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"Kenny Ran So I Could create and tell stories through film" | Rams Black History Month Staff Showcase with Yusuf Rowser

As part of the Rams' celebration of Black History Month and the story of Kenny Washington, the organization is highlighting four staff members throughout February who helped bring the "Kenny Ran So I Could" campaign to life.

We conclude the series with Video Producer Yusuf Rowser.


Yusuf Rowser's biggest inspiration today comes from both individuals and groups, including director Ryan Coogler and RDCWorld.

"Before he garnered notoriety from being the director of Black Panther, I was inspired by his unconventional journey to the film industry," Rowser said of Coogler. "It gives me hope in knowing that blessings come at a different time and pace for everyone. I also find inspiration from the group RDCWorld, with them just being amazing young black creators that are pushing the envelope in content creation while also creating safe spaces for black geeks and nerds."

Rowser gets to channel that inspiration into his current role of Video Producer for the Rams, most recently through the film Kingfish: The Story of Kenny Washington. He was a producer/cinematographer on the film – which chronicles Washington's career and him reintegrating the NFL in 1946 – and involved in selecting the Black-run creative agency the Rams would partner with, which would be The Blk Originals, among other roles.

"From a production standpoint, the team and I listened to pitches from external black run creative agencies to work with and bring the film to life," Rowser said. "After choosing The Blk Originals, I aided in overseeing the story and structure of the film, providing feedback along the way. As a cinematographer, our team conducted interviews with coaches, staff, and members of Kennys family to be used throughout the film."

Entering his fifth season with the Rams, Rowser specializes in feature editing, in-game video content, and cinematography. He began his time with the organization serving as a video coordinator for coaches' video on the football side of the organization for one season before transitioning over to the creative production "Rams Studios" internal media team, "where my passions for cinematography and storytelling have flourished."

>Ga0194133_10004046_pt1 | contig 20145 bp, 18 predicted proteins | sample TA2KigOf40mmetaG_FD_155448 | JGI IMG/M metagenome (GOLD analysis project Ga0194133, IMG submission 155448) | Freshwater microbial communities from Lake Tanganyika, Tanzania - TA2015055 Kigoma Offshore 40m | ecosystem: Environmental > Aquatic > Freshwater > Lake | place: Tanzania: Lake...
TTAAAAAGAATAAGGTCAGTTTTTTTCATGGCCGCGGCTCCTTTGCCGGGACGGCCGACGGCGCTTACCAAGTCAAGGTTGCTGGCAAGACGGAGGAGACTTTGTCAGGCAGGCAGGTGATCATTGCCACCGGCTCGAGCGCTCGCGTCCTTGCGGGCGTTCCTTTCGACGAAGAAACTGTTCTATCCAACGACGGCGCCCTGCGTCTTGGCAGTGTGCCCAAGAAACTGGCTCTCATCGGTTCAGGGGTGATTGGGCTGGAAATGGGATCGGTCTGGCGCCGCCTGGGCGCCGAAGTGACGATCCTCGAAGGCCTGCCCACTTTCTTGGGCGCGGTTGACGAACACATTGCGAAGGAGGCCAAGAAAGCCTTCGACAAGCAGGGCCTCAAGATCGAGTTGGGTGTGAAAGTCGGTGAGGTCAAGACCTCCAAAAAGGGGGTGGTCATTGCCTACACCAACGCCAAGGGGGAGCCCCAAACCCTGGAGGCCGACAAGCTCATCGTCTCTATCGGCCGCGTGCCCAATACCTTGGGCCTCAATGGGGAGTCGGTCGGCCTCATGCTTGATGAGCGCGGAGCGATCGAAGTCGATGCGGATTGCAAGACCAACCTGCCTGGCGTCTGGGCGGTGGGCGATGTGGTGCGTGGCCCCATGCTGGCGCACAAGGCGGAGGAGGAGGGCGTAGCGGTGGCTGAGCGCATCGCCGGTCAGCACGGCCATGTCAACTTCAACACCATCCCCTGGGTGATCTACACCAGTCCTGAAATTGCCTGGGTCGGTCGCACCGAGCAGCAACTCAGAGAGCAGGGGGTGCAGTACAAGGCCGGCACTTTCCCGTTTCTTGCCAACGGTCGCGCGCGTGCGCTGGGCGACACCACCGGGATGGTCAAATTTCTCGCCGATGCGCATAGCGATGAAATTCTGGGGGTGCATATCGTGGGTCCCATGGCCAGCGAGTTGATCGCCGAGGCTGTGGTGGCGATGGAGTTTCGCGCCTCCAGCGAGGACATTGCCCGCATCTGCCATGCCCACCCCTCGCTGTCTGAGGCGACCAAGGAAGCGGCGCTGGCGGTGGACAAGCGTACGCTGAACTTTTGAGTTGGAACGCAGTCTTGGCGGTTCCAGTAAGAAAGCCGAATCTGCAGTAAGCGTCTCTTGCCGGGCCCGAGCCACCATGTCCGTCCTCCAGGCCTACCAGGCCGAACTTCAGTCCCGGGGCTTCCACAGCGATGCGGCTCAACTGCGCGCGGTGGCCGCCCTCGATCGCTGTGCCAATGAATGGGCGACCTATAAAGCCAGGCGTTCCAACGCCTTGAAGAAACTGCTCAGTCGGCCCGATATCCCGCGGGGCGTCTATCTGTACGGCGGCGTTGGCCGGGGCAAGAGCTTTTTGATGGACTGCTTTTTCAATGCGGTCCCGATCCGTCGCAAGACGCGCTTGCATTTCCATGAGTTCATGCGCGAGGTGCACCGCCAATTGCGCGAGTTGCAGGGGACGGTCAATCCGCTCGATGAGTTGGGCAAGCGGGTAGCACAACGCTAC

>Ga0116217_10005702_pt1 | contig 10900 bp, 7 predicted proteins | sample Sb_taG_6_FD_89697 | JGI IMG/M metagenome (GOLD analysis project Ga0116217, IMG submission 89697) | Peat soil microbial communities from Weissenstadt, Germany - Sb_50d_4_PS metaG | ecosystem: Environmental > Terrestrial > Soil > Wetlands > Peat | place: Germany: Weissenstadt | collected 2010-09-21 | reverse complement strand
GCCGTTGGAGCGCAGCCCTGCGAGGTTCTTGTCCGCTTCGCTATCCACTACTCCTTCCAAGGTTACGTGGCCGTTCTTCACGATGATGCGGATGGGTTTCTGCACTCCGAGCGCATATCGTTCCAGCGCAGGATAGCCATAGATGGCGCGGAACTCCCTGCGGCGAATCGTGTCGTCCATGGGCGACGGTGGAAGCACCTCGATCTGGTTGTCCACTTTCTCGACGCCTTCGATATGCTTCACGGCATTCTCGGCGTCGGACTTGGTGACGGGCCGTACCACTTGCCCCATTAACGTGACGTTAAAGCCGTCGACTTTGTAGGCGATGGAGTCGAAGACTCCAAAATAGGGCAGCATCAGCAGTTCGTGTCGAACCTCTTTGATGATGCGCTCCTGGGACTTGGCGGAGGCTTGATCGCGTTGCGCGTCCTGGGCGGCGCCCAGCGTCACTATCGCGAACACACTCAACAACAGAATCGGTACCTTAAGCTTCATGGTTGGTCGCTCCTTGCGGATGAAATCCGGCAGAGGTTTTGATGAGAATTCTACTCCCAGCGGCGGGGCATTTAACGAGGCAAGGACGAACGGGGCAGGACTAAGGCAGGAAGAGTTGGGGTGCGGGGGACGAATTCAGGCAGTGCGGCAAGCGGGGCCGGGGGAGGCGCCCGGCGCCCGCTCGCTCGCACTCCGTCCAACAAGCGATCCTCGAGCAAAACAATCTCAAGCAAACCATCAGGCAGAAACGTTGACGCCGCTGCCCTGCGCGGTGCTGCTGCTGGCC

Rowser said the best part of his job is the variety of work he gets to do – the Kenny Washington film being an example of that – which has played an important role in those passions flourishing.

"Being a part of the studios team, we don't just focus on football and what's happening on the field," Rowser said. "We get to really step outside of the box and explore how we can be innovative. We also go out into the community and find stories about real people with unique points of view and experiences. Ultimately, we aren't put into a box; I've been a cinematographer, a director, producer, editor, and a grip. It's been crucial in broadening and cultivating my skills in the filmmaking realm."

Besides inspiration from other Black creatives, what also drives Rowser is family.

He points to his dad as the person who has helped him the most in his career, having taught him the 5 p's: "proper preparation prevents poor performance."

"That's something I've carried with me for years and try to instill it in everything I do," Rowser said.

"(And) honestly, outside of achieving personal goals, I'm motivated by continuing to make my family proud and seeing the smiles on their faces whenever I check off a new accomplishment. They're really the ones who I do everything I do for."

For Rowser, inspire change is all about action that creates a positive future outcome.

"To me, inspire change means to put in place policies and actions that can have long-term positive impact on underprivileged individuals and communities," Rowser said. "I think the new coaching fellowship that we here at the Rams have developed is a great example of how to elicit real change."

When it comes to celebrating Black History Month, Rowser encourages spotlighting all forms of Black excellence.

"We should be celebrating BHM by shining a light on Black excellence in its various forms," he said. "It's one thing to honor the past and history that has come before us, that will always be important especially as many continue to try and re-write history. But it's more equitable to empower present day excellence and cultivate the future generations of black excellence to come."

And for Rowser, "Kenny Ran So I Could create and tell stories through film."

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